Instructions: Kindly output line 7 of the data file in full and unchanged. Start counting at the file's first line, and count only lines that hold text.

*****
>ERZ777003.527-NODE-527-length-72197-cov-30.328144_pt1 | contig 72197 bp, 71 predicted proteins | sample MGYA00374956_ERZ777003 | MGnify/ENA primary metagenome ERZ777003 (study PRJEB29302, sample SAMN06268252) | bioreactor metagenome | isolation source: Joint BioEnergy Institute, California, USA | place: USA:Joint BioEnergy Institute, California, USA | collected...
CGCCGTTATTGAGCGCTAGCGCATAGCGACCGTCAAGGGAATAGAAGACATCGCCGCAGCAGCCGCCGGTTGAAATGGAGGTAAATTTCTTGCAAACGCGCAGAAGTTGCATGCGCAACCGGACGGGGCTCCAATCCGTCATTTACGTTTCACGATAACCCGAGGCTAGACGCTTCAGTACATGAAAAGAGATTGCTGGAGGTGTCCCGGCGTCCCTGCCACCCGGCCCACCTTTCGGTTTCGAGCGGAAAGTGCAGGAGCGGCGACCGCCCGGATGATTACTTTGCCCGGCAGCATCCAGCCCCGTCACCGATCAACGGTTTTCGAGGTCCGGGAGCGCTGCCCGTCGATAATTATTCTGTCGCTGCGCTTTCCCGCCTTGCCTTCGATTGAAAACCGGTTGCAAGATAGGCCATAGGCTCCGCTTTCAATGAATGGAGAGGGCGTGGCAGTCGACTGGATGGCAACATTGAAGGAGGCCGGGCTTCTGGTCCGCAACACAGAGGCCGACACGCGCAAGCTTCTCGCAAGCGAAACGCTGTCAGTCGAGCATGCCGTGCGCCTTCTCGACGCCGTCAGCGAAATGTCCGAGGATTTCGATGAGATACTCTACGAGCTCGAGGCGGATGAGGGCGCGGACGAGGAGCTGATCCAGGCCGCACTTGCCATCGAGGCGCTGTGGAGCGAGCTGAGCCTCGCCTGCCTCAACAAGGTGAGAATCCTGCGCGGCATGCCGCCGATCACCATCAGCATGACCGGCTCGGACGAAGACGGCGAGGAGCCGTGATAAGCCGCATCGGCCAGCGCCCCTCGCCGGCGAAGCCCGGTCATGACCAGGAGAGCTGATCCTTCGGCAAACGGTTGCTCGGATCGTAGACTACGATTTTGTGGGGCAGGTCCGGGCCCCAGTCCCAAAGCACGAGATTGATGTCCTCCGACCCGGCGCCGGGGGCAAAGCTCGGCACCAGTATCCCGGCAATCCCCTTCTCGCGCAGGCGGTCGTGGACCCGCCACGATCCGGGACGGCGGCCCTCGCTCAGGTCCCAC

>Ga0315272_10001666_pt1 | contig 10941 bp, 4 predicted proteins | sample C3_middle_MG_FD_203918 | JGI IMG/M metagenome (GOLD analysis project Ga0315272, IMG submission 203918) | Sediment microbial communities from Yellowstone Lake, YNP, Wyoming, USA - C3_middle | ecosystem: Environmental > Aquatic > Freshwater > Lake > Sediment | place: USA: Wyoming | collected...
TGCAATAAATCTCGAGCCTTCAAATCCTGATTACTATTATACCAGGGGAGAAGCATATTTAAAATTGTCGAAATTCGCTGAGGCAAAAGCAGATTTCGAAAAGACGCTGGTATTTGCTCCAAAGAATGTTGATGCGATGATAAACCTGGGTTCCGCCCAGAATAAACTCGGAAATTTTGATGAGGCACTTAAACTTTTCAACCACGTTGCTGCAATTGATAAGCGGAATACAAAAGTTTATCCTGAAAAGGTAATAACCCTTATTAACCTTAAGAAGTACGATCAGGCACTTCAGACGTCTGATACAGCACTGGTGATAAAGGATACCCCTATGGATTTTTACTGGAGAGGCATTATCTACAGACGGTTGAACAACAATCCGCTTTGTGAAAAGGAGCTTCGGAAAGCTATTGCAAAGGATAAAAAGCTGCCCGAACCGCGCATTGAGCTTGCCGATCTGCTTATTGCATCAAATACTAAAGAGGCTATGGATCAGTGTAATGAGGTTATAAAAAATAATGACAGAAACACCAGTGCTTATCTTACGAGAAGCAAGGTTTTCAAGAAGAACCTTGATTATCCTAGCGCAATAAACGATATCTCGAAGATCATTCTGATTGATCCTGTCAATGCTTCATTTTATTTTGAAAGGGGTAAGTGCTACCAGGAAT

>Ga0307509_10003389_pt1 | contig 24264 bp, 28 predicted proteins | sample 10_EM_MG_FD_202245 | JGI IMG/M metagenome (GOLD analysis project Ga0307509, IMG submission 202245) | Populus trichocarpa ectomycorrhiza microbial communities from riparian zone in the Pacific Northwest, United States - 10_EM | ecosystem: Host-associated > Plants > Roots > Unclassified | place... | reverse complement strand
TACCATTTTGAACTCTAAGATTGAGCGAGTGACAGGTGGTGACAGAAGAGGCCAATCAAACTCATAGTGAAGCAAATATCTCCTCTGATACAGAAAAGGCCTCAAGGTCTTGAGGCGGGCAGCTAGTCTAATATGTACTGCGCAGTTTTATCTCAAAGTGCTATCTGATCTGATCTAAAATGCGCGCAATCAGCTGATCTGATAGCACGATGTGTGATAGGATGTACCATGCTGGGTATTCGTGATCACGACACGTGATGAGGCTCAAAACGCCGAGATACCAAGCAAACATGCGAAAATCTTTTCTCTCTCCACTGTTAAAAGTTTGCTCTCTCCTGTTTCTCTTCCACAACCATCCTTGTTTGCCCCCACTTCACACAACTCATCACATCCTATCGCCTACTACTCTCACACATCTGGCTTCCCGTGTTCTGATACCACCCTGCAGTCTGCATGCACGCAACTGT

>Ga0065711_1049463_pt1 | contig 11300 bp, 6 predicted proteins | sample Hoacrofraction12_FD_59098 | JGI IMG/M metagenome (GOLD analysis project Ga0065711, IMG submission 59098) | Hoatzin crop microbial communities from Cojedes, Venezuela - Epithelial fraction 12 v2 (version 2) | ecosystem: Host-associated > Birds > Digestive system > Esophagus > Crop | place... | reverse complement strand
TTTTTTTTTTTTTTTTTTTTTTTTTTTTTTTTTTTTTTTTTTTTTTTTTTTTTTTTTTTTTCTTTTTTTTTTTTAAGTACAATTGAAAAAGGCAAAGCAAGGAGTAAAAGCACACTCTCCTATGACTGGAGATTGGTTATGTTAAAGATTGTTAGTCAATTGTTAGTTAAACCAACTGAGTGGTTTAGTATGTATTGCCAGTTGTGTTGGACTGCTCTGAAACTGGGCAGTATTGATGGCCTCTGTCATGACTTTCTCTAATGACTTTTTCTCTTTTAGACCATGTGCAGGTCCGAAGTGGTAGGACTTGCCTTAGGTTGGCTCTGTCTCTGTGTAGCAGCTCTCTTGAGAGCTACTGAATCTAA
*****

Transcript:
>Ga0065711_1049463_pt1 | contig 11300 bp, 6 predicted proteins | sample Hoacrofraction12_FD_59098 | JGI IMG/M metagenome (GOLD analysis project Ga0065711, IMG submission 59098) | Hoatzin crop microbial communities from Cojedes, Venezuela - Epithelial fraction 12 v2 (version 2) | ecosystem: Host-associated > Birds > Digestive system > Esophagus > Crop | place... | reverse complement strand